A person with Raynaud’s disease experiences pain in the fingers and feet when the temperatures drop. The temperature drop causes the blood vessels to narrow and almost completely shut down.
This disease is also known as Raynaud’s syndrome or Raynaud’s phenomenon. It affects about 5% of Americans, but only one in ten seek medical treatment.
There are two types: primary and secondary Raynaud’s. Primary Raynaud’s happens without any other illness behind it and the symptoms are often mild. Secondary Raynaud’s happens as a result of another illness. It is often a condition that attacks the body’s connective tissues like lupus or rheumatoid arthritis. This can lead to skin sores and gangrene which is caused by cell and tissue death due to lack of blood.
The condition is named after the French doctor Maurice Raynaud, who first identified it in 1862. The exact cause of this condition remains unclear, but a hyperactivation of the sympathetic nervous system is known to cause an extreme narrowing of the blood vessels, known as vasoconstriction.
Normally, the body automatically tries to convert heat when it’s cold. One way the body does that is by slowing blood flow to the farthest points, which are the hands and feet. To do that, the small arteries that carry blood to those points, get narrower, keeping blood closer to the body’s core to conserve heat.
However, for people with Raynaud’s, those arteries shrink more than normal and faster. It makes the fingers and toes feel numb and change color to white or blue which lasts for about 15 minutes. Once the arteries relax, and the body warms up, the fingers feel tingly and turn red before going back to normal.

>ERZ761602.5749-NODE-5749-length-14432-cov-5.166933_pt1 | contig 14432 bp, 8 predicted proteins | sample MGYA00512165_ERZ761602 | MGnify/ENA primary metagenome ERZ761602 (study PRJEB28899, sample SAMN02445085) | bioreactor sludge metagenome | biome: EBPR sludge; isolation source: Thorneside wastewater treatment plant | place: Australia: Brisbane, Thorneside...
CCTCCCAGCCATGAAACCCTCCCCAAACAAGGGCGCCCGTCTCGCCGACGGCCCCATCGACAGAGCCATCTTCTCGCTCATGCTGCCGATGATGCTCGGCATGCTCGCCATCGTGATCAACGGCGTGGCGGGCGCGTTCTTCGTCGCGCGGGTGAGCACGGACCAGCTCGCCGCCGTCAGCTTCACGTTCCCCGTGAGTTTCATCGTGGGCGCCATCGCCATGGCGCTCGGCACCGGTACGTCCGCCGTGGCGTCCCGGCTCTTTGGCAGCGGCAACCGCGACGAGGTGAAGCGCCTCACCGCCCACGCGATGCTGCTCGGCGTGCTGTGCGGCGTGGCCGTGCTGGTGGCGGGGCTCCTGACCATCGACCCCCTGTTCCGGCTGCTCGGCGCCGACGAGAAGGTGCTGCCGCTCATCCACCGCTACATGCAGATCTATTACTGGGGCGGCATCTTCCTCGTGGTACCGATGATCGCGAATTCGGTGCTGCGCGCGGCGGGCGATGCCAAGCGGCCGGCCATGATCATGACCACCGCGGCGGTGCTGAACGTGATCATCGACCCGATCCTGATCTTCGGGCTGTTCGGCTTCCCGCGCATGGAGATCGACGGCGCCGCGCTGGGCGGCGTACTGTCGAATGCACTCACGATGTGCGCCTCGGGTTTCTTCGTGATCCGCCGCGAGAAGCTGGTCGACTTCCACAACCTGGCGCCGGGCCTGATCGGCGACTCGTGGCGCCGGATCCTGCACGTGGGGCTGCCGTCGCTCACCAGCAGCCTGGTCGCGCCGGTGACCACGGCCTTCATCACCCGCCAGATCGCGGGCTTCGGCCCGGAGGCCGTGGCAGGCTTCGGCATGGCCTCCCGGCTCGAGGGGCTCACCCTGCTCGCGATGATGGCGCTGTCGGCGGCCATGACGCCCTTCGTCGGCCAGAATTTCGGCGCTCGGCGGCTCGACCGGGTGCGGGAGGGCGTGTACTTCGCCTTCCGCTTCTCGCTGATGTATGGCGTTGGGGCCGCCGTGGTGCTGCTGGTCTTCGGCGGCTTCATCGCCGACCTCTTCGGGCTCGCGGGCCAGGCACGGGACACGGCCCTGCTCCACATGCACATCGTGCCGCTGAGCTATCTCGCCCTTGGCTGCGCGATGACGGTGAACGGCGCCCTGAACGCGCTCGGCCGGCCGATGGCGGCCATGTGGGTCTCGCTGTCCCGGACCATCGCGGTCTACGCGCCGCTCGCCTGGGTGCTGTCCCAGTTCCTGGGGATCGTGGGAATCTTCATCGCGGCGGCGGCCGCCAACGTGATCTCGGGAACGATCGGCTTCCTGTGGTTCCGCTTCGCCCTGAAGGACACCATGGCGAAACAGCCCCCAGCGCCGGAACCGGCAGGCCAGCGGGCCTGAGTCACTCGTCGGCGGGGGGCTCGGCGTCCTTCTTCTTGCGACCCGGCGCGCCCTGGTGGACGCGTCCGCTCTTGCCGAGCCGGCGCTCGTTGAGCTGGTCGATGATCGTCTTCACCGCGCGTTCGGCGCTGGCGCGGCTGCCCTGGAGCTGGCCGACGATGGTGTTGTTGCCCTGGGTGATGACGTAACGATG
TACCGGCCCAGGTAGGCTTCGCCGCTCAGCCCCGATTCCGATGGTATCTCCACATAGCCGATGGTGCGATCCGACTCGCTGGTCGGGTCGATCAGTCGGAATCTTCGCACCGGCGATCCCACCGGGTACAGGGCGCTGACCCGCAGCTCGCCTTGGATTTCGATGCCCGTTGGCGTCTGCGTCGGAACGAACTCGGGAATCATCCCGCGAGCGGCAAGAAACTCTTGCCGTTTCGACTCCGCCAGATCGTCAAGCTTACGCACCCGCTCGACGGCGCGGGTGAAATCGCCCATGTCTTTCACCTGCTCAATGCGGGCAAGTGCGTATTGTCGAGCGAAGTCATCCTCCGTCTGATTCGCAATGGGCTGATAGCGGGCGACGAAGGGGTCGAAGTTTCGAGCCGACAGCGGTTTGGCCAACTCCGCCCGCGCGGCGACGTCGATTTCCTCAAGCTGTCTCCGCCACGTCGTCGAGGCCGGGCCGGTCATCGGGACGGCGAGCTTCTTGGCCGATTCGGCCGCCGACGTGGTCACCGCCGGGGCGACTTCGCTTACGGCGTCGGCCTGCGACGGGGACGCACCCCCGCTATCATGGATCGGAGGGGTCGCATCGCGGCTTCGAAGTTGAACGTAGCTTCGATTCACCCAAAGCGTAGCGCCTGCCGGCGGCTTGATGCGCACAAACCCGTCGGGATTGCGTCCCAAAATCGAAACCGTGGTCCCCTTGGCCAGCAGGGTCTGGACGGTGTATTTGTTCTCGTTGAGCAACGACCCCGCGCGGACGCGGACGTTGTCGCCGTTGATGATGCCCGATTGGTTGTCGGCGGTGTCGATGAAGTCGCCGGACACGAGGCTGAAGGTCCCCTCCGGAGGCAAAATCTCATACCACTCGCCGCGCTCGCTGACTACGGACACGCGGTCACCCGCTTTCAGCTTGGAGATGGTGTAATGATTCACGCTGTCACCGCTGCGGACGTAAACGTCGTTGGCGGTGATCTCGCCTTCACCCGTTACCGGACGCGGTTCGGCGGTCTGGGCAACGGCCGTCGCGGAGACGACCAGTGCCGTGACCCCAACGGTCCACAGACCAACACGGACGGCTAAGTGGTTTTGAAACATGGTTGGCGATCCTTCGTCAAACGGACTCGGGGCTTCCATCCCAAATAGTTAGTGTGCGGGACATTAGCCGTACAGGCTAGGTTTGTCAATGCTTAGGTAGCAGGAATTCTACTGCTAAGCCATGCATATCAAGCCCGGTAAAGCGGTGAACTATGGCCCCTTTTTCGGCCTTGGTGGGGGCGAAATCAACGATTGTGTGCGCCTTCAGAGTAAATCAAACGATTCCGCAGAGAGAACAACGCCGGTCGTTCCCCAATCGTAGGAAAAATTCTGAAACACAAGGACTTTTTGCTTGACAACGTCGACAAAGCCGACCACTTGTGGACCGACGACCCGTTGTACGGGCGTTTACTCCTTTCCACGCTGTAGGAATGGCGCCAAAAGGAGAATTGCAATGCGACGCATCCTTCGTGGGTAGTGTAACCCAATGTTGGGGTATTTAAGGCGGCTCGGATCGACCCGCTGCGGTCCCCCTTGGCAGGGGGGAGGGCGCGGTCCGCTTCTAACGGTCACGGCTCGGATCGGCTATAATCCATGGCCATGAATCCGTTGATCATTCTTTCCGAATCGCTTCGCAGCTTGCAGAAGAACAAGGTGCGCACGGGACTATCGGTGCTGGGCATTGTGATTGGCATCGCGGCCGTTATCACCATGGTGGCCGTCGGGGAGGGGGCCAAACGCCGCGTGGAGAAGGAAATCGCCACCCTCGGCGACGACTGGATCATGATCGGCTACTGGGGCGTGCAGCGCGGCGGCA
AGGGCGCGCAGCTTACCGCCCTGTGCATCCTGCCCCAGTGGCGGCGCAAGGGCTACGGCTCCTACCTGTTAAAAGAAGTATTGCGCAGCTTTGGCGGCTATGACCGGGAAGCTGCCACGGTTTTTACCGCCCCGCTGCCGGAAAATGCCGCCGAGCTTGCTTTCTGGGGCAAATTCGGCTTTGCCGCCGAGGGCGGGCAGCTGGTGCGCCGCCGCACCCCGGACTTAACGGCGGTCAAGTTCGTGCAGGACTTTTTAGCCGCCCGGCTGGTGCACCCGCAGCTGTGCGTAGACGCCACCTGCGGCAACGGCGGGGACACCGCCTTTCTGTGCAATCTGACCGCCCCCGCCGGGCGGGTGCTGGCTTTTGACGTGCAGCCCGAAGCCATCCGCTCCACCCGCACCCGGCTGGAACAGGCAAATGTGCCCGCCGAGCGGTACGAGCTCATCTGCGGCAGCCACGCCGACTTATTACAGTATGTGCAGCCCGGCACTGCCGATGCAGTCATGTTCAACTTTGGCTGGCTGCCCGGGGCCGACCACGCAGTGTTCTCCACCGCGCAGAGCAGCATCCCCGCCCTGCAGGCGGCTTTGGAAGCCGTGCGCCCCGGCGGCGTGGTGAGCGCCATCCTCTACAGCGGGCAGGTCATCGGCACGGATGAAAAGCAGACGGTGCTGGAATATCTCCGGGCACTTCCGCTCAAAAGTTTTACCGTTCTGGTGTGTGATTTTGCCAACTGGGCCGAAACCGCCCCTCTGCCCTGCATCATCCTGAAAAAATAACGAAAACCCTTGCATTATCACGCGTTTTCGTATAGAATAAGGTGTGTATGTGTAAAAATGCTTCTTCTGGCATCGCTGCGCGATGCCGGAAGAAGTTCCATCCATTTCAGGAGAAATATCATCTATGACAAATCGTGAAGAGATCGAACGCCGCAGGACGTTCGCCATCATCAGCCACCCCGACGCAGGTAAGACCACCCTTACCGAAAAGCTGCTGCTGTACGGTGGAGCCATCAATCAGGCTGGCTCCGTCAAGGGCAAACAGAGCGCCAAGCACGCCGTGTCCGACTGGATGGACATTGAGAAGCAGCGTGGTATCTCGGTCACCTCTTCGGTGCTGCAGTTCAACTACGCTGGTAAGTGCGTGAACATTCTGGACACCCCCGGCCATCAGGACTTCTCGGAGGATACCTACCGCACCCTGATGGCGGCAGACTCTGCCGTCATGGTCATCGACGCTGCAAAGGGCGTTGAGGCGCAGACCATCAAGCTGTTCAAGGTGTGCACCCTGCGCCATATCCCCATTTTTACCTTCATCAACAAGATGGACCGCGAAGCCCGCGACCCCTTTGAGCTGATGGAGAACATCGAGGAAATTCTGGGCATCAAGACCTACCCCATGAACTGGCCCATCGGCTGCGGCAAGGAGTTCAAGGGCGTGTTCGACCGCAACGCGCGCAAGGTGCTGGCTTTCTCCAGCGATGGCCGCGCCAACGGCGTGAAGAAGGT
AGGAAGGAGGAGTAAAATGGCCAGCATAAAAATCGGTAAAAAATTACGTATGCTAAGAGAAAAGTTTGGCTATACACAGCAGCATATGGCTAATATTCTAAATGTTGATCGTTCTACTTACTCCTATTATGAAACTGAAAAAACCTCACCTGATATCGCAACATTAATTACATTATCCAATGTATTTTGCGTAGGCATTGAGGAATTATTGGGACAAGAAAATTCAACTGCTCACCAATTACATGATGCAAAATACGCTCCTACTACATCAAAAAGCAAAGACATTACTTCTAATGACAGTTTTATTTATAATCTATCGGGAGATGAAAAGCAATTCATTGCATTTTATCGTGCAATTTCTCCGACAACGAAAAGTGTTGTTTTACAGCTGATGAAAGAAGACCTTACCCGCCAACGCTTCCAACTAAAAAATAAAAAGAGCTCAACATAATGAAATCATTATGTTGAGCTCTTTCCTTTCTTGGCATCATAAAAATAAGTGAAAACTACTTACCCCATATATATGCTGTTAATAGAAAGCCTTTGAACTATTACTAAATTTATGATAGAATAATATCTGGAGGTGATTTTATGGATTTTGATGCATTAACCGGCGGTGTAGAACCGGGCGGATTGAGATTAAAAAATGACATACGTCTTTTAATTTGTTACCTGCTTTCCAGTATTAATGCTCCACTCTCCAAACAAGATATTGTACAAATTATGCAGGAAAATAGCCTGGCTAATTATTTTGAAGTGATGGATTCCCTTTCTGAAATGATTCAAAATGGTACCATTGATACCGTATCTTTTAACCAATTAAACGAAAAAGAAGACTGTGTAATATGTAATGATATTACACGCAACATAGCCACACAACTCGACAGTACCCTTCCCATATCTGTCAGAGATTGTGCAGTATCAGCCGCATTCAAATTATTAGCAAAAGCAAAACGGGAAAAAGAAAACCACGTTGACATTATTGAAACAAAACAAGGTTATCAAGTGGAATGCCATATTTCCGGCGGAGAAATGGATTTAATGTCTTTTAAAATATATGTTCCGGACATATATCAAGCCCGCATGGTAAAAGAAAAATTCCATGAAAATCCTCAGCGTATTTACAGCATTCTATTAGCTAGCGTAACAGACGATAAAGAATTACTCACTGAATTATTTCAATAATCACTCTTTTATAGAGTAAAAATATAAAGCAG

Causes of Secondary Raynaud’s
Some causes of secondary Raynaud’s include:
- Buerger’s Syndrome
- Primary Pulmonary Hypertension
- Scleroderma (a disease that causes hardening of the skin)
- Rheumatoid arthritis
- Sjorgen’s syndrome
- Carpal Tunnel Syndrome
- Cold fingers and toes
- Change in skin color
- Tingling sensation accompanied by red flush and swelling
Toes and fingers are most commonly affected, but Raynaud’s can also affect the nose, lips, and ears. Some women may also experience Raynaud’s phenomenon of the nipples, especially during breastfeeding.
Since the fingers and toes are the most common affected areas, one should keep the feet and hands warm, avoid smoking, and get enough exercise. For someone who already has this condition, the symptoms may be reduced by warming the hands and feet at once by massaging them. The hands and feet must also be protected from cuts, bruises, and other injuries because the lack of circulation can slow down the healing time of wounds. Moisturize the skin on the feet and hands to prevent the skin from cracking, and make sure that you wear comfortable socks that do cannot further irritate the skin such as organic cotton socks, as well as well-fitting shoes.
A capillaroscopy can help diagnose Raynaud’s disease. This involves viewing the skin at the base of the fingernail and inspecting it under a microscope to assess for malformed or enlarged capillaries. A blood test may also be ordered to check for antinuclear antibodies or measure erythrocyte sedimentation rate, which may indicate autoimmune problems.
Living with Raynaud’s
The National Heart, Lung, and Blood Institute (NHLBI) suggest the following to avoid and prevent some triggers:
- Wrap up and keep the house warm when the temperature gets cold
- Avoid emotional stress
- Exercise to promote a healthy lifestyle and reduce stress
- Avoid medicines and substances that could trigger the symptoms (Check with your doctor)
- Limit your alcohol and caffeine consumption
- Do not smoke
This article was first published in Cottonique.